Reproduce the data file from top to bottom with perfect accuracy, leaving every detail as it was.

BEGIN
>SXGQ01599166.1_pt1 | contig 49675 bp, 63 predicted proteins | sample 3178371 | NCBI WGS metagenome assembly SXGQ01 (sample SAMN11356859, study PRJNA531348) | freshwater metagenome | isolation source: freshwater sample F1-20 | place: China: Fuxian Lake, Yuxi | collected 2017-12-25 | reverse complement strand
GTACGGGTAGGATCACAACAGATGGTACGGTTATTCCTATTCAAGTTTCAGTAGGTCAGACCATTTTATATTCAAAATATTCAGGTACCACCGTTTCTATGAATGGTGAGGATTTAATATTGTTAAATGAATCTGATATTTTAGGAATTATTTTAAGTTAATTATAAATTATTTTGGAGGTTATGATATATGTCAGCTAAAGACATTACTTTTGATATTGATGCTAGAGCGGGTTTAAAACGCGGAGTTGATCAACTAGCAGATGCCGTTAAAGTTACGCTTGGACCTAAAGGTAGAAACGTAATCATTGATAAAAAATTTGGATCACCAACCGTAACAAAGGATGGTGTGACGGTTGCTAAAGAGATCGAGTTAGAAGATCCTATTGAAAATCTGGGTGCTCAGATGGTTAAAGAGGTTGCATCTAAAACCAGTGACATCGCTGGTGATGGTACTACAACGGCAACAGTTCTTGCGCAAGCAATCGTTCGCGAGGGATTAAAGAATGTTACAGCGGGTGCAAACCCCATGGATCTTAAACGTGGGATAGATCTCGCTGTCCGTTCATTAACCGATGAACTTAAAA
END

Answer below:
>SXGQ01599166.1_pt1 | contig 49675 bp, 63 predicted proteins | sample 3178371 | NCBI WGS metagenome assembly SXGQ01 (sample SAMN11356859, study PRJNA531348) | freshwater metagenome | isolation source: freshwater sample F1-20 | place: China: Fuxian Lake, Yuxi | collected 2017-12-25 | reverse complement strand
GTACGGGTAGGATCACAACAGATGGTACGGTTATTCCTATTCAAGTTTCAGTAGGTCAGACCATTTTATATTCAAAATATTCAGGTACCACCGTTTCTATGAATGGTGAGGATTTAATATTGTTAAATGAATCTGATATTTTAGGAATTATTTTAAGTTAATTATAAATTATTTTGGAGGTTATGATATATGTCAGCTAAAGACATTACTTTTGATATTGATGCTAGAGCGGGTTTAAAACGCGGAGTTGATCAACTAGCAGATGCCGTTAAAGTTACGCTTGGACCTAAAGGTAGAAACGTAATCATTGATAAAAAATTTGGATCACCAACCGTAACAAAGGATGGTGTGACGGTTGCTAAAGAGATCGAGTTAGAAGATCCTATTGAAAATCTGGGTGCTCAGATGGTTAAAGAGGTTGCATCTAAAACCAGTGACATCGCTGGTGATGGTACTACAACGGCAACAGTTCTTGCGCAAGCAATCGTTCGCGAGGGATTAAAGAATGTTACAGCGGGTGCAAACCCCATGGATCTTAAACGTGGGATAGATCTCGCTGTCCGTTCATTAACCGATGAACTTAAAA